After days of Twitter debates about whether or not Believer editor-in-chief Joshua Wolf Shenk should have had to resign from his job for accidentally exposing his genitals while in the bathtub on a work call, current and former employees have come forward with a shocking revelation: Shenk was also a shitty boss.
In an open letter on Medium, staffers criticized the Los Angeles Times’s reporting of the story, which they said falsely portrayed the incident as merely “an unfortunate accident for which Shenk graciously apologized and offered his resignation.” In reality, they said, the bathtub blunder was no “random accident” for Shenk, who was also the executive director of the Black Mountain Institute:
We see this act as the culmination of a years-long pattern of inappropriate and disrespectful behavior that belies a chronic lack of care and concern for the comfort, boundaries, and safety of the staff — not to mention that of students, fellows, and others in BMI and The Believer’s communities. This pattern of behavior resulted in a workplace culture that was difficult and at times painful to operate within. We worked, in spite of this, to create the successful programs and publications BMI and The Believer are known for — work for which Shenk is credited throughout the LA Times article.
The writers of the open letter said Shenk had also earned a reputation for “making women uncomfortable”; those women who worked for him were also paid very little, and many of them were left in limbo as independent contractors without any salary or benefits. People of color who worked for him were tokenized, the current and former staffers said, and experienced similar pay disparities at the magazine.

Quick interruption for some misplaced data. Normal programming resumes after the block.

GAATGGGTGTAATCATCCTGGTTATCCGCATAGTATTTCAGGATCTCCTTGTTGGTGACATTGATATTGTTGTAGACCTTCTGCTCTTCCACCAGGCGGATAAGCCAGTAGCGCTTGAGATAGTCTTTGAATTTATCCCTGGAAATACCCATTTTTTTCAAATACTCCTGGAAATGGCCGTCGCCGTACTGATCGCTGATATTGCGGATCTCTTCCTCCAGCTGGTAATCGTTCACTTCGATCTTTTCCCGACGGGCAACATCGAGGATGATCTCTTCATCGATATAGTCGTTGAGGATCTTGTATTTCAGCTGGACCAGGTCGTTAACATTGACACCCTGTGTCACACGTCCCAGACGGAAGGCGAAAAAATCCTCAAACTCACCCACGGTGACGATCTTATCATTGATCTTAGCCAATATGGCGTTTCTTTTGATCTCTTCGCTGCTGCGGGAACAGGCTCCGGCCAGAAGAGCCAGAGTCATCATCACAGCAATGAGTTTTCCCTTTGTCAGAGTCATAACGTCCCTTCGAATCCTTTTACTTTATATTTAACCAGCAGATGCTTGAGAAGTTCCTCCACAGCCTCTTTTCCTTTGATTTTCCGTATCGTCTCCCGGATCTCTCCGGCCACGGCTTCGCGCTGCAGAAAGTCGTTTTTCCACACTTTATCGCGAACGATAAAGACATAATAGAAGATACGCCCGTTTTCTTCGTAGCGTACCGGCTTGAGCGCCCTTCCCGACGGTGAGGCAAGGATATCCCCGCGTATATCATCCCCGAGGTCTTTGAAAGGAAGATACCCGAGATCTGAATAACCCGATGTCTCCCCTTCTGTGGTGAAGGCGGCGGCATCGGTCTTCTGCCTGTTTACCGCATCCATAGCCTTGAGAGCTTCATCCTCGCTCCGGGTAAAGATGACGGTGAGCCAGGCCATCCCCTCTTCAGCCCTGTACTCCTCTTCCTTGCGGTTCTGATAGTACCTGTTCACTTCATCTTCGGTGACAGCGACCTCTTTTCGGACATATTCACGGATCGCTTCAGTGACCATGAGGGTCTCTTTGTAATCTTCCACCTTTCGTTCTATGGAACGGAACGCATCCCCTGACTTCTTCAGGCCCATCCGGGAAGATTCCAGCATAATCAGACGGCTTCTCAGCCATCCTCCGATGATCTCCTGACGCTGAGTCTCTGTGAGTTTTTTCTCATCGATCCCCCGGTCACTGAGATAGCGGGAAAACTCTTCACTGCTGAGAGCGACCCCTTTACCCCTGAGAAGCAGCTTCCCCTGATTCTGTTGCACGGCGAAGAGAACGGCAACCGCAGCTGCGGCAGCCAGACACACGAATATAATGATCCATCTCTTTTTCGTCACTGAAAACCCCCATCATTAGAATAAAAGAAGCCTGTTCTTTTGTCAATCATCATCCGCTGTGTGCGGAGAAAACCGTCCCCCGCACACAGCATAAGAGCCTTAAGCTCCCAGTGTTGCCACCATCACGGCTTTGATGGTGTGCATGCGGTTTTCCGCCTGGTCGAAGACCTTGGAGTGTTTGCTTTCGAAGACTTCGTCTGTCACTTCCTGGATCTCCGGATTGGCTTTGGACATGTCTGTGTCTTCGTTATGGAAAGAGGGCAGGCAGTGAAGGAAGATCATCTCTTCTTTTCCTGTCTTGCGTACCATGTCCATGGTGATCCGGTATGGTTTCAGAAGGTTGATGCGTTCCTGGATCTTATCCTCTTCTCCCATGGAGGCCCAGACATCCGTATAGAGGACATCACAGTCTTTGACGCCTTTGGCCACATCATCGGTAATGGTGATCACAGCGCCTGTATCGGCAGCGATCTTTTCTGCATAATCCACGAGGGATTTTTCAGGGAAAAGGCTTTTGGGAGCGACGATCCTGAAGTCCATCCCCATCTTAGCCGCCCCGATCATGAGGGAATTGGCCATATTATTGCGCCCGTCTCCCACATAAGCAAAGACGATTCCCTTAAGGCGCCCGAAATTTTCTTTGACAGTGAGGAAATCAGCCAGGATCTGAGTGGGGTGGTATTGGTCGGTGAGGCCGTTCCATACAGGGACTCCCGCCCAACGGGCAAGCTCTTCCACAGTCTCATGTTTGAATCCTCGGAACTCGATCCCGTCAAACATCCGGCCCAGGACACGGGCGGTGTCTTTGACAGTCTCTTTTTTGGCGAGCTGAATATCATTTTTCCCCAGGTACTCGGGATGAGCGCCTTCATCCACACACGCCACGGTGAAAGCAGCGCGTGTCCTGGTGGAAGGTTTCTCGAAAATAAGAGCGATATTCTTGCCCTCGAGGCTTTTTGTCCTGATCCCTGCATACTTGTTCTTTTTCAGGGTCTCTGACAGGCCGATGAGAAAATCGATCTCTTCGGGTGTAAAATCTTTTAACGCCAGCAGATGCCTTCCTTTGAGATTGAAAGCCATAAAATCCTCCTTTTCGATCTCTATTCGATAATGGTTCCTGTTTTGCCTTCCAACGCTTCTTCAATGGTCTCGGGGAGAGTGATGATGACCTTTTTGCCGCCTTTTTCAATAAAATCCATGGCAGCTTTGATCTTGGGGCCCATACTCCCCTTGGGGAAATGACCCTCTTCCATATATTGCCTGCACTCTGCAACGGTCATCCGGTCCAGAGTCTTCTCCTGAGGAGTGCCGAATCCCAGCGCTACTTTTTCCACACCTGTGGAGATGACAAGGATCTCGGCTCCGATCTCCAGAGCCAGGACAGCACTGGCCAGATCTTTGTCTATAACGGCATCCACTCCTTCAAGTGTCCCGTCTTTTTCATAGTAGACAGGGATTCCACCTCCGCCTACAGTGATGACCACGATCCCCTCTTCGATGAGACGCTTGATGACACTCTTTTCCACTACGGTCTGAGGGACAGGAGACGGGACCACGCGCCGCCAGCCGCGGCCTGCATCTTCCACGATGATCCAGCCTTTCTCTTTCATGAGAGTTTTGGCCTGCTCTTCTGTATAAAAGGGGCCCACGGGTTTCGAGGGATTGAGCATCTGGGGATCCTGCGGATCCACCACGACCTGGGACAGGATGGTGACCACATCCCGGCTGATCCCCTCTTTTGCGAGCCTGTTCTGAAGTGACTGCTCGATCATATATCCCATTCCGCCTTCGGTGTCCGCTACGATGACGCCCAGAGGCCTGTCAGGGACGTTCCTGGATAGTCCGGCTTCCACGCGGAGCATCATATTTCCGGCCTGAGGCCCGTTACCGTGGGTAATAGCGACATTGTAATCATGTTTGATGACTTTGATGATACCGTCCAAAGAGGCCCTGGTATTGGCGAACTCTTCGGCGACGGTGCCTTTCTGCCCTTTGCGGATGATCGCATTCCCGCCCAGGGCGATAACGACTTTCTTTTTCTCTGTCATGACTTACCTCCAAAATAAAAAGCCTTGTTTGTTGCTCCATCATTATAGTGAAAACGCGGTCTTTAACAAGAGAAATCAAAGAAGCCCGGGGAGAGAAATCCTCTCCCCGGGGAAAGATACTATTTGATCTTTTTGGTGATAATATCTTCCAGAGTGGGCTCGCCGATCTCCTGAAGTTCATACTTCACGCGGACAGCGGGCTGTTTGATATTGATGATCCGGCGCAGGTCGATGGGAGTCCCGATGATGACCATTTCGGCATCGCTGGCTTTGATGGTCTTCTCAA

I joke that these accusations are “shocking” only because sadly they are so ordinary. Which is why I find it puzzling that so many people seemed eager to discount the very real possibility that Shenk might have been a bad boss before the bathtub incident. It is one of the most common things for bosses to be. And it irks me when people use workplace controversies like this as test cases for their theories and concerns—about labor rights, sexual politics, or so-called cancel culture, for example—without knowing the whole story.
A magazine editor bathing on Zoom while reportedly wearing a mesh top is too outrageous to ignore, but one must at least acknowledge there may be nuance elsewhere.